Mr. Arafat Bwambale (2021)
Our major aim of the organization was to truly empower patients with information which is relevant, easily understood, and comprehensible. We realized this was important to ensure the misconceptions were reduced within our communities….I felt that I think it is important for us as young people to bring in some energy and prescribe solutions to the problems facing our community
Mr. Bwambale is a community leader dedicated to mobilizing and empowering patients in the fight against hepatitis B and C. After witnessing how a lack of awareness and stigma around hepatitis B can devastate families first hand, Mr. Bwamable co-founded the Great Lakes Peace Centre (GLPC), a grass root youth led organisation in Kasese, Rwenzori Sub-Region in Western Uganda. At Great Lakes Peace Centre, he works in advocacy and peacebuilding to support youth empowerment and social justice in Uganda, with a focus on destigmatizing viral hepatitis. In addition, Bwambale is the focal person for hepatitis B at Bwera General Hospital, supporting hospital-based awareness efforts and running a hepatitis B patient support group. In this role, he coordinates psychosocial support and counselling and supporting them when they face discrimination and stigma.
Through his work, Bwambale has increased screening for viral hepatitis, educated his community to reduce stigma, and advocated for HBV birth dose vaccination.
"Because many people are still ignorant about hepatitis and think it’s caused by witchcraft or a rudimentary African monster, we work hard to raise awareness, break down stigma, reduce barriers to diagnosis to find the missing millions, and encourage people to get tested," says Arafat.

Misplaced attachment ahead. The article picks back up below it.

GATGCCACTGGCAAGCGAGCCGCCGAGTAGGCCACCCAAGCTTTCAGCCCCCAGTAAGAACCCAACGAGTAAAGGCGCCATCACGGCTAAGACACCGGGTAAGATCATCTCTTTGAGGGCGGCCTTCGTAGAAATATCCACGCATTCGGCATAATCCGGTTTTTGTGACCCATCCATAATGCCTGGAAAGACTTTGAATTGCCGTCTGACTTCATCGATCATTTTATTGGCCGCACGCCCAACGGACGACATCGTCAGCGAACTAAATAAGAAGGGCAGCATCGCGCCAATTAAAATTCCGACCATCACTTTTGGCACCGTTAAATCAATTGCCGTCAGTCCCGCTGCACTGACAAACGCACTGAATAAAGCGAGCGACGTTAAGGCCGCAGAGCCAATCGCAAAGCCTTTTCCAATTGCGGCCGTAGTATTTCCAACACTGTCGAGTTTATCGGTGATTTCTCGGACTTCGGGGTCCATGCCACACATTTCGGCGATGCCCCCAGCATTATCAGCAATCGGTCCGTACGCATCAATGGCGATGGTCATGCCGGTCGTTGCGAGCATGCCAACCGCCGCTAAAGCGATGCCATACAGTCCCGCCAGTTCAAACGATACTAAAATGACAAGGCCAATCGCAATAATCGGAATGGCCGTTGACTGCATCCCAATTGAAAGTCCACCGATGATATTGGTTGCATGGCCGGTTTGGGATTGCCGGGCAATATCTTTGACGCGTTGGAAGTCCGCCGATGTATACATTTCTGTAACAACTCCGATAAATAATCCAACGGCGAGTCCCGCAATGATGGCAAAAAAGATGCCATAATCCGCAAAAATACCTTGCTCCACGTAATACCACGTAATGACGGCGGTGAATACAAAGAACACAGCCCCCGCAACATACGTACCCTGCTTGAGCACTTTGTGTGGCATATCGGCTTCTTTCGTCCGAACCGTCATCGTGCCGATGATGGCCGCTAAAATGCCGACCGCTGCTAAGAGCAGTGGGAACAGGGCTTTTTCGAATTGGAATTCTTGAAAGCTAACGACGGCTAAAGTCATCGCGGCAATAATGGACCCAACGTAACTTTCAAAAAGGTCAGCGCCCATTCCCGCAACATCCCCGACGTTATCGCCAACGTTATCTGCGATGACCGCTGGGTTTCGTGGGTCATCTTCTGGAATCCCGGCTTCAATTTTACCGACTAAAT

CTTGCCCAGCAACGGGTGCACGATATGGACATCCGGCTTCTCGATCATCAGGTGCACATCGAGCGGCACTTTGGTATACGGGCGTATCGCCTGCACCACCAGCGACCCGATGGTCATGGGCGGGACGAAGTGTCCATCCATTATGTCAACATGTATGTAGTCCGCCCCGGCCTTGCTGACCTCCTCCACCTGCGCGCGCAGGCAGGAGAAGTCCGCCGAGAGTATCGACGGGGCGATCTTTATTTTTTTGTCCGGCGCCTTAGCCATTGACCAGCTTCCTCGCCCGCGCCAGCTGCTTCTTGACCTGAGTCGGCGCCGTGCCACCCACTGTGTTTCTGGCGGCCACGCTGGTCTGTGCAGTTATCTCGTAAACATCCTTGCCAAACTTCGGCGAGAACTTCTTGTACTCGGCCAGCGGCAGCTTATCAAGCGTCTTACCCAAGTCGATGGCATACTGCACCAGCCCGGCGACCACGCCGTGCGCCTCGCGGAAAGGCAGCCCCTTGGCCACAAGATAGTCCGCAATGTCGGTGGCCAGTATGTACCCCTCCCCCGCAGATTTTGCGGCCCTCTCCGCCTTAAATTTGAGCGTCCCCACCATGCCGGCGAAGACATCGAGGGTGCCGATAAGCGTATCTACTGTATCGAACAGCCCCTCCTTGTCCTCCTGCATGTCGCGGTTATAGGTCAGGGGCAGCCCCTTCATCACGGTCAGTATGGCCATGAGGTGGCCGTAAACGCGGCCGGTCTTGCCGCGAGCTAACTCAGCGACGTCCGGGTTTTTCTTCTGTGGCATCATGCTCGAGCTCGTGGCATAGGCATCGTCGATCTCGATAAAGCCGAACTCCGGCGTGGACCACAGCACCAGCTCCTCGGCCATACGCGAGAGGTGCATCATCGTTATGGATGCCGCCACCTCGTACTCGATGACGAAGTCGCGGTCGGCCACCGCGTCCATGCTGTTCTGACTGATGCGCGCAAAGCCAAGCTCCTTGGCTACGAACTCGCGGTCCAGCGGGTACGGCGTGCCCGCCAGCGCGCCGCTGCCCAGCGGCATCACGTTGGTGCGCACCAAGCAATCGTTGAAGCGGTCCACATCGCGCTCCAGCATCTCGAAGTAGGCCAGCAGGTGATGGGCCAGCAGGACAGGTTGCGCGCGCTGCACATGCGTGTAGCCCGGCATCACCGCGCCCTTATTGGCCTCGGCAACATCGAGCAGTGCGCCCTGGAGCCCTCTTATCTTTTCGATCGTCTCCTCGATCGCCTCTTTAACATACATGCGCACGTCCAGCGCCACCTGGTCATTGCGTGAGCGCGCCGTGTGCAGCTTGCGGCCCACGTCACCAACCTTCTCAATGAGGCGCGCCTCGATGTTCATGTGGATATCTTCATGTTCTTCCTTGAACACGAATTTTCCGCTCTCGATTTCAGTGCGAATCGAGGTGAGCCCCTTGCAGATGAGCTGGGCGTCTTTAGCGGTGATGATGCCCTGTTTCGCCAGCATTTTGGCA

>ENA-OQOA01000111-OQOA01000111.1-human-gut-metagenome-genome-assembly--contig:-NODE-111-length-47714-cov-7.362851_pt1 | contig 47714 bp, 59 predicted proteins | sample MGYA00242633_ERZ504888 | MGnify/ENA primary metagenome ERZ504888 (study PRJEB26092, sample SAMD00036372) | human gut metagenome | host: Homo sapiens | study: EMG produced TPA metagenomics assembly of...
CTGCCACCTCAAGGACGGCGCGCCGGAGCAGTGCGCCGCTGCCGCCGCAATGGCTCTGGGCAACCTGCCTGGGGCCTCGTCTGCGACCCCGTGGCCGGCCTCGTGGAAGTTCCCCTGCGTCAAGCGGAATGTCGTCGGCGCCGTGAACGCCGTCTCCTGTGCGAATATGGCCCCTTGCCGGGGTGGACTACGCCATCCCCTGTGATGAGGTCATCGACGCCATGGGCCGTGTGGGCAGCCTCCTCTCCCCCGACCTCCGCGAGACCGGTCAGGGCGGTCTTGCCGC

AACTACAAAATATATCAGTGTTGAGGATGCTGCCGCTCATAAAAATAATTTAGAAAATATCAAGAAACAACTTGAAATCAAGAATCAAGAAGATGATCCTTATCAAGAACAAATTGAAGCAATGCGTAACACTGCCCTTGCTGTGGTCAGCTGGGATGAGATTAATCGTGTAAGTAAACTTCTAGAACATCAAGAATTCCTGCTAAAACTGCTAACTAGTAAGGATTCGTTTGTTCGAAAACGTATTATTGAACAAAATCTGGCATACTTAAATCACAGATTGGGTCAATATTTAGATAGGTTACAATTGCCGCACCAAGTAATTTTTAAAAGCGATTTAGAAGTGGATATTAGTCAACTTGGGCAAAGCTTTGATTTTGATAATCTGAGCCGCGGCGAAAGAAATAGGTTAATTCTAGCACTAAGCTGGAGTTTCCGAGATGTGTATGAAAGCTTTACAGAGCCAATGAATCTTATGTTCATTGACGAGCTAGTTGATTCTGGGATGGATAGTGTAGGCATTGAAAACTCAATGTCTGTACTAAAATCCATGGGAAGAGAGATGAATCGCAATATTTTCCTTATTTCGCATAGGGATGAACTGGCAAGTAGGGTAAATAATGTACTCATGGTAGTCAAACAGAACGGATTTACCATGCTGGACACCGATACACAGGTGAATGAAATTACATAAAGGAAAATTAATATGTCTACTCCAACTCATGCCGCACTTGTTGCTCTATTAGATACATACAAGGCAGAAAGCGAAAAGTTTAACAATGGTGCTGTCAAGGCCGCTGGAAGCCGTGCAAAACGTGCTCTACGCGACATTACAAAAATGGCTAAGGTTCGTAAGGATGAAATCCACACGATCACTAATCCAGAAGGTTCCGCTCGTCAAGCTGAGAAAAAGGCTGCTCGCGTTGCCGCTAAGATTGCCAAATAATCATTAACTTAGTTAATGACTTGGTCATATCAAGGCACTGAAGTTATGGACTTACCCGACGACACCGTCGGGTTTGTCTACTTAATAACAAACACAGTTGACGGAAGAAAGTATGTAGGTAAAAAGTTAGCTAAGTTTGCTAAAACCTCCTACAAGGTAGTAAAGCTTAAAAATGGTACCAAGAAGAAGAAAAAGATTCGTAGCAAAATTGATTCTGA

Additionally, he has organized annual hepatitis B charity walks to rally domestic political support and highlight the risks of HBV. The charity walks have been attended by high-level political figures, the Prime Minister, members of Parliament, local leaders, religious leaders, and many community members. In response to the charity walks, Parliament allocated domestic funding to the hepatitis B program for the first time, at about US$ 3 million annually.
When the Ugandan government declared a lockdown to combat the COVID-19 pandemic, Bwambale arranged for a team of five youth volunteers to help deliver medication by bike, motorbike, and foot to almost 400 patients. He also coordinated an emergency phone line for patients to call and request medications they could not access.
Arafat is dedicated to spending every last bit of energy to fighting for elimination of viral hepatitis.